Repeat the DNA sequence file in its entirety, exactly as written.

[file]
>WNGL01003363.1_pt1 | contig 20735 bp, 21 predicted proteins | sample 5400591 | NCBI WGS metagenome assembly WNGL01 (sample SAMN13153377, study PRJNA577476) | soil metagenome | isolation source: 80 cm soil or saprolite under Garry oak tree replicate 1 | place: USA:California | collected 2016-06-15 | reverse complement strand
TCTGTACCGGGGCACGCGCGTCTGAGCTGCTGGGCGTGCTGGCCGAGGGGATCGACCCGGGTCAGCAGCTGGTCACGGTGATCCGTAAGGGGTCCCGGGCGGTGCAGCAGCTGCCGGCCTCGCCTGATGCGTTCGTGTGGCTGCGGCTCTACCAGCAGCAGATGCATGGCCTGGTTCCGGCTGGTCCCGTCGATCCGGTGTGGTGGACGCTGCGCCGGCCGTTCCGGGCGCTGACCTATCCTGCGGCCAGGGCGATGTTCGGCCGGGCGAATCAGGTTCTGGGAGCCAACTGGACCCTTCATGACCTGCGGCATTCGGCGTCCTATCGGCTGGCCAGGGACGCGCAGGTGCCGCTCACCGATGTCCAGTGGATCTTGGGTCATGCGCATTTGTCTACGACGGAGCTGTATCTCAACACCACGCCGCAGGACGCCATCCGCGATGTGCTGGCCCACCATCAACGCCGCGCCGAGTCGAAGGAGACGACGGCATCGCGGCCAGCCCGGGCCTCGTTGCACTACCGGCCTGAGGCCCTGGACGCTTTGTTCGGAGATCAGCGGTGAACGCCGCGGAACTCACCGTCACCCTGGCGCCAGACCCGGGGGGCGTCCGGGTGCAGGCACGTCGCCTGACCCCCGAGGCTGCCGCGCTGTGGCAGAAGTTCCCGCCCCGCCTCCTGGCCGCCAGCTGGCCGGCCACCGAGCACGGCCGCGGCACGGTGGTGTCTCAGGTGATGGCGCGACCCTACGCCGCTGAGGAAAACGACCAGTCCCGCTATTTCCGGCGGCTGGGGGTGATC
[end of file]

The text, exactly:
>WNGL01003363.1_pt1 | contig 20735 bp, 21 predicted proteins | sample 5400591 | NCBI WGS metagenome assembly WNGL01 (sample SAMN13153377, study PRJNA577476) | soil metagenome | isolation source: 80 cm soil or saprolite under Garry oak tree replicate 1 | place: USA:California | collected 2016-06-15 | reverse complement strand
TCTGTACCGGGGCACGCGCGTCTGAGCTGCTGGGCGTGCTGGCCGAGGGGATCGACCCGGGTCAGCAGCTGGTCACGGTGATCCGTAAGGGGTCCCGGGCGGTGCAGCAGCTGCCGGCCTCGCCTGATGCGTTCGTGTGGCTGCGGCTCTACCAGCAGCAGATGCATGGCCTGGTTCCGGCTGGTCCCGTCGATCCGGTGTGGTGGACGCTGCGCCGGCCGTTCCGGGCGCTGACCTATCCTGCGGCCAGGGCGATGTTCGGCCGGGCGAATCAGGTTCTGGGAGCCAACTGGACCCTTCATGACCTGCGGCATTCGGCGTCCTATCGGCTGGCCAGGGACGCGCAGGTGCCGCTCACCGATGTCCAGTGGATCTTGGGTCATGCGCATTTGTCTACGACGGAGCTGTATCTCAACACCACGCCGCAGGACGCCATCCGCGATGTGCTGGCCCACCATCAACGCCGCGCCGAGTCGAAGGAGACGACGGCATCGCGGCCAGCCCGGGCCTCGTTGCACTACCGGCCTGAGGCCCTGGACGCTTTGTTCGGAGATCAGCGGTGAACGCCGCGGAACTCACCGTCACCCTGGCGCCAGACCCGGGGGGCGTCCGGGTGCAGGCACGTCGCCTGACCCCCGAGGCTGCCGCGCTGTGGCAGAAGTTCCCGCCCCGCCTCCTGGCCGCCAGCTGGCCGGCCACCGAGCACGGCCGCGGCACGGTGGTGTCTCAGGTGATGGCGCGACCCTACGCCGCTGAGGAAAACGACCAGTCCCGCTATTTCCGGCGGCTGGGGGTGATC